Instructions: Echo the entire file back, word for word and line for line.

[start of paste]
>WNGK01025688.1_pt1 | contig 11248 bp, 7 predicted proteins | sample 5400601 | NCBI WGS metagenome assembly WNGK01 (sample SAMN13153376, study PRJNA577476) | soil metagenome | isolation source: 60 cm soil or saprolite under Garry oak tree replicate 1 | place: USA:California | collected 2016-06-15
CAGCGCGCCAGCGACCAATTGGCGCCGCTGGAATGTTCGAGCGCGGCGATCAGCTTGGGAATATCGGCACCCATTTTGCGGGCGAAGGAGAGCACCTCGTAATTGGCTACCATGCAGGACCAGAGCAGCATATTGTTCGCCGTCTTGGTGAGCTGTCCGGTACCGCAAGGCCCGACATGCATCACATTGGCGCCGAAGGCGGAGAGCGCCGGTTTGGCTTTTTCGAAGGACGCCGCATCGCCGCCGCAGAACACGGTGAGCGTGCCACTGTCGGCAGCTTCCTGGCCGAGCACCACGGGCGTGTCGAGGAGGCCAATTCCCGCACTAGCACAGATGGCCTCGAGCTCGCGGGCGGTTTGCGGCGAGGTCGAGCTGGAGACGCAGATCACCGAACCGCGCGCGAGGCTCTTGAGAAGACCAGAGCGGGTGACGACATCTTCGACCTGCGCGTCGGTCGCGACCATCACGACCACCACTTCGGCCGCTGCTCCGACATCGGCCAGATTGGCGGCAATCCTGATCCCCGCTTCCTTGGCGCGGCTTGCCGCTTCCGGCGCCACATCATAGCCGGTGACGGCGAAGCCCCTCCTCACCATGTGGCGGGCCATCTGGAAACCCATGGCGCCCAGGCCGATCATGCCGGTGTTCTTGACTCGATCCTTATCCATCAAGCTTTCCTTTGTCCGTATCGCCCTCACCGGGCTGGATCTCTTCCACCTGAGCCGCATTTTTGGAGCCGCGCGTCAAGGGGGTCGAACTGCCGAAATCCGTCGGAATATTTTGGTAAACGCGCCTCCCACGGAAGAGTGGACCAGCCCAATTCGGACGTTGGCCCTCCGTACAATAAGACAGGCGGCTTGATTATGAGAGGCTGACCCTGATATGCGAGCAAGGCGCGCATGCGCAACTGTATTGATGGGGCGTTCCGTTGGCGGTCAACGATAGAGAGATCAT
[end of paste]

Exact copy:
>WNGK01025688.1_pt1 | contig 11248 bp, 7 predicted proteins | sample 5400601 | NCBI WGS metagenome assembly WNGK01 (sample SAMN13153376, study PRJNA577476) | soil metagenome | isolation source: 60 cm soil or saprolite under Garry oak tree replicate 1 | place: USA:California | collected 2016-06-15
CAGCGCGCCAGCGACCAATTGGCGCCGCTGGAATGTTCGAGCGCGGCGATCAGCTTGGGAATATCGGCACCCATTTTGCGGGCGAAGGAGAGCACCTCGTAATTGGCTACCATGCAGGACCAGAGCAGCATATTGTTCGCCGTCTTGGTGAGCTGTCCGGTACCGCAAGGCCCGACATGCATCACATTGGCGCCGAAGGCGGAGAGCGCCGGTTTGGCTTTTTCGAAGGACGCCGCATCGCCGCCGCAGAACACGGTGAGCGTGCCACTGTCGGCAGCTTCCTGGCCGAGCACCACGGGCGTGTCGAGGAGGCCAATTCCCGCACTAGCACAGATGGCCTCGAGCTCGCGGGCGGTTTGCGGCGAGGTCGAGCTGGAGACGCAGATCACCGAACCGCGCGCGAGGCTCTTGAGAAGACCAGAGCGGGTGACGACATCTTCGACCTGCGCGTCGGTCGCGACCATCACGACCACCACTTCGGCCGCTGCTCCGACATCGGCCAGATTGGCGGCAATCCTGATCCCCGCTTCCTTGGCGCGGCTTGCCGCTTCCGGCGCCACATCATAGCCGGTGACGGCGAAGCCCCTCCTCACCATGTGGCGGGCCATCTGGAAACCCATGGCGCCCAGGCCGATCATGCCGGTGTTCTTGACTCGATCCTTATCCATCAAGCTTTCCTTTGTCCGTATCGCCCTCACCGGGCTGGATCTCTTCCACCTGAGCCGCATTTTTGGAGCCGCGCGTCAAGGGGGTCGAACTGCCGAAATCCGTCGGAATATTTTGGTAAACGCGCCTCCCACGGAAGAGTGGACCAGCCCAATTCGGACGTTGGCCCTCCGTACAATAAGACAGGCGGCTTGATTATGAGAGGCTGACCCTGATATGCGAGCAAGGCGCGCATGCGCAACTGTATTGATGGGGCGTTCCGTTGGCGGTCAACGATAGAGAGATCAT